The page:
SEBRING - A father who left his 2-year-old daughter to die in a car overnight plead no contest Wednesday to aggravated manslaughter.
Circuit Judge William Sites scheduled sentencing for Christopher King for Dec. 16 at 1:15 p.m. King could receive a maximum of 30 years in prison.
Shirley Whitsitt, attorney for King, said King could receive a minimum sentence of 13 years under sentencing guidelines.
Although no plea agreement was reached, Assistant State Attorney Richard Castillo said that prosecutors would not pursue sentencing for King's second charge, felony child neglect, because that would involve some duplication.
The plea agreement came a little more than a year after Amelia King died after being left overnight in King's vehicle the night of Sept. 6 to Sept. 7, 2012. King at first claimed that his son accidentally locked the child's sister in the car. But the son told authorities that King went to sleep and forgot the daughter was in the car outside King's home.
In the wake of the no contest plea, Castillo said, the goal of prosecutors was to hold King responsible by having him convicted. Whether it was through a trial or a guilty or no contest plea, "the mission was accomplished," Castillo said.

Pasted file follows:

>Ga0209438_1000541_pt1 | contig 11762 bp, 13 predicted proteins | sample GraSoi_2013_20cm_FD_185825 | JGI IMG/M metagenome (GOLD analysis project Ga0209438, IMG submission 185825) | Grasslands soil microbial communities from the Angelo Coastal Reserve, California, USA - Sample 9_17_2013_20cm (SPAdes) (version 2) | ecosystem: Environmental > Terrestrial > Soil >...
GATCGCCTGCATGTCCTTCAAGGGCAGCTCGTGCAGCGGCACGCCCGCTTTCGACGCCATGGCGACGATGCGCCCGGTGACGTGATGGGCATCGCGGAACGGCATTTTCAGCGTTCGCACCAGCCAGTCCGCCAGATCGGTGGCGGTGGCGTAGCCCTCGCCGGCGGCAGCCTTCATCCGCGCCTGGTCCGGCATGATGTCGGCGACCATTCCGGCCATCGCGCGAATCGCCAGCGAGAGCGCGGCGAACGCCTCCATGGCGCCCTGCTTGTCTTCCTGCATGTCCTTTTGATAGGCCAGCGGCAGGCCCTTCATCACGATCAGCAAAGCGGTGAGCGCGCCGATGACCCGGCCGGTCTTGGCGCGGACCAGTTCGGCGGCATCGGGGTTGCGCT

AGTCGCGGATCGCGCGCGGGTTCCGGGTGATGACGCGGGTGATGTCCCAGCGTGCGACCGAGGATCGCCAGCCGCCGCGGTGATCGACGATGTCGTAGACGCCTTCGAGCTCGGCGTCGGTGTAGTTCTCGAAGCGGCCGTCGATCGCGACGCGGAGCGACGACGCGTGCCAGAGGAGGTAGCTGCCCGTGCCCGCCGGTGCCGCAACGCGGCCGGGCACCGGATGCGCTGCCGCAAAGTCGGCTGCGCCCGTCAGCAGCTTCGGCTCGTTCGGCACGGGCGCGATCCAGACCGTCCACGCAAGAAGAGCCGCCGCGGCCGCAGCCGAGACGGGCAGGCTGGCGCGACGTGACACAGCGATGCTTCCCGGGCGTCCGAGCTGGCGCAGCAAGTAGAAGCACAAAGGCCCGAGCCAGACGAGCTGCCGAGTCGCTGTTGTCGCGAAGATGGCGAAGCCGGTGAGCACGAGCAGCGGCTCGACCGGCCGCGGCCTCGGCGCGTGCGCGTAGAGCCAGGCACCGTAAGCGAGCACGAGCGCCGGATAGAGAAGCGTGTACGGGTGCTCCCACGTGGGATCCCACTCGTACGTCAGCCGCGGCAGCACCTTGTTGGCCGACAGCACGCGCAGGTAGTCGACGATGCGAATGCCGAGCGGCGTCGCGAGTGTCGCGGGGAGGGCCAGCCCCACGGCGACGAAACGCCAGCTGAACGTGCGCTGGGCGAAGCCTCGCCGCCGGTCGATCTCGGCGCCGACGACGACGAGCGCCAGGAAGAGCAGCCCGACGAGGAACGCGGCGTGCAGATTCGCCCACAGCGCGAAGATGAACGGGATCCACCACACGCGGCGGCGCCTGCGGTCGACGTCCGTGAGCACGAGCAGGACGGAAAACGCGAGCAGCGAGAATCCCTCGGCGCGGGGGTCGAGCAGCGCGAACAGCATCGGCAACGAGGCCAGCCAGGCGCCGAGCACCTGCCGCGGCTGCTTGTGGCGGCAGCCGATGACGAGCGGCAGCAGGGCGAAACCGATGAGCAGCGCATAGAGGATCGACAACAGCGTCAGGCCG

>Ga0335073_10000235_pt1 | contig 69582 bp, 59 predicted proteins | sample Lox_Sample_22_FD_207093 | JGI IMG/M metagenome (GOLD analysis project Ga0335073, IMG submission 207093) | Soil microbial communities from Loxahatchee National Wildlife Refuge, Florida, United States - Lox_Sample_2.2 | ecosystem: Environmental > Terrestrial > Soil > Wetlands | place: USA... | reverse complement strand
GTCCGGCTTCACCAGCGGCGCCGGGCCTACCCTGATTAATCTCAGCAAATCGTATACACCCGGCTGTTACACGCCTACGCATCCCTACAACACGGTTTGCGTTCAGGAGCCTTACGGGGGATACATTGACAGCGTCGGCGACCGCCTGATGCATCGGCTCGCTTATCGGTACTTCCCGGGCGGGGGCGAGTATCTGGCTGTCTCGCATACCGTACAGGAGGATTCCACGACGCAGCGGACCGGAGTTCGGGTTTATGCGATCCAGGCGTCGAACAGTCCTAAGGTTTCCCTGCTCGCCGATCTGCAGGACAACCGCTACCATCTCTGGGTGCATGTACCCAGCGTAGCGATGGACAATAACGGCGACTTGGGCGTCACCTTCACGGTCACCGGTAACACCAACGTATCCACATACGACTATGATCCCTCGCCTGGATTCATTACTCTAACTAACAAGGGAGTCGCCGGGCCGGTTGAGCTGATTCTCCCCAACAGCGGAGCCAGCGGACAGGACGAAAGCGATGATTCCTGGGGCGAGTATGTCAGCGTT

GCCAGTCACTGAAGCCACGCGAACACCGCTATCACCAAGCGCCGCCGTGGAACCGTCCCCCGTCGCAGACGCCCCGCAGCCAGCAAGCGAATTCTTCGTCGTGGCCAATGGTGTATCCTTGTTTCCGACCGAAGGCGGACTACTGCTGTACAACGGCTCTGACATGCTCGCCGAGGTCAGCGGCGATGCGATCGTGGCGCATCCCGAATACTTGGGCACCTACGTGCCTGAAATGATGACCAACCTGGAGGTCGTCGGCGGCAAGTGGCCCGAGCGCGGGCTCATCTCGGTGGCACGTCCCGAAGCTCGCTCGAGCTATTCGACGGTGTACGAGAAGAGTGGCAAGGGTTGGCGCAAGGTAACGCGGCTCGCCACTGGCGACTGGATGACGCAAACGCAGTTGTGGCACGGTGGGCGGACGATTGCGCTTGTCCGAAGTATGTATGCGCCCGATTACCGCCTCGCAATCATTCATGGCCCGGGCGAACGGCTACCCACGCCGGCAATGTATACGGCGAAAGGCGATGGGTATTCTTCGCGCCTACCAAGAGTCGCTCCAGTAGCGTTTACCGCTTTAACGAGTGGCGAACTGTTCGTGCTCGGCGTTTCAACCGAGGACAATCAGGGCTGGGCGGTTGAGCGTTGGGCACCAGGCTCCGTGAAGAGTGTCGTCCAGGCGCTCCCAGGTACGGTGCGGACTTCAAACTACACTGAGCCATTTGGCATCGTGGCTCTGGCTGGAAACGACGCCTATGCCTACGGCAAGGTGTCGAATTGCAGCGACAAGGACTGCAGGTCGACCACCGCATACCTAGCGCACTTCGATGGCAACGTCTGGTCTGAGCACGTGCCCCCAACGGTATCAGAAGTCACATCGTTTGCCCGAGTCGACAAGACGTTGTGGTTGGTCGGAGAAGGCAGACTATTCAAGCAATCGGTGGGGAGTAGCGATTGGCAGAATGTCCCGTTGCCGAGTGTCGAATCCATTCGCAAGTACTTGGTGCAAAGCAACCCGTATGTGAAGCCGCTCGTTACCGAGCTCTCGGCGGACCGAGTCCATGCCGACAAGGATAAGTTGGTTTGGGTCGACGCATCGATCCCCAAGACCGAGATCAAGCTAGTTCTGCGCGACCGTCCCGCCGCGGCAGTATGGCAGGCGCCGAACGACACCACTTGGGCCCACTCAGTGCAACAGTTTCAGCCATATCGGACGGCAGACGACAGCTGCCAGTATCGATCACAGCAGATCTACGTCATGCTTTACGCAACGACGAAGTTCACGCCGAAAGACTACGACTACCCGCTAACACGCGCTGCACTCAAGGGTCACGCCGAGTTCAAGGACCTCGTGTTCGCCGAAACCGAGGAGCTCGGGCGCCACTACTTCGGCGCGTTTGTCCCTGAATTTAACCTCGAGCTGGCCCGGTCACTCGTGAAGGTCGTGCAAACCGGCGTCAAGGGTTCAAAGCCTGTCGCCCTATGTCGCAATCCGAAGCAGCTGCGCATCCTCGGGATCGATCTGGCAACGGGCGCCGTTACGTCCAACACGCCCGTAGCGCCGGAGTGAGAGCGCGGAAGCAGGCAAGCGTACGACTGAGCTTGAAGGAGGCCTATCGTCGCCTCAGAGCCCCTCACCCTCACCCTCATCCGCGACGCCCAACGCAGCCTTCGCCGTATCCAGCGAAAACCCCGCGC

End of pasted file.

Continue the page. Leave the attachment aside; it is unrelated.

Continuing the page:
Whitsitt declined to comment on why King decided to plead no contest.
The no contest plea was an abrupt change in the direction of the case. Whitsitt on Tuesday had sought a continuance after Sites agreed that prosecutors could introduce testimony that King had used methamphetamine over a period of several days surrounding the death. Previously, the defense and the prosecution agreed the testimony would only involve the night of the child's death.
But a key prosecution witness changed his testimony and would not narrow the drug use down to a particular night.
As a result of that, Sites, who voiced reluctance about delaying the trial after a jury was selected, agreed that Whitsitt could conduct a deposition of the witness.
Sites also gave Whitsitt time to contact a toxicologist about how long the drug would last in a person's system and how long it would have an effect.
In the courtroom Wednesday, the attorneys talked with a toxicologist on the telephone who said methamphetamine would be out of a person's system within 24 hours of use. But, he also said that effects from crashing after using the stimulant could last for days and that the crash would more likely cause a person to sleep than not.
Castillo said that testimony would benefit the state, as it would show that all the effects wouldn't end in a day.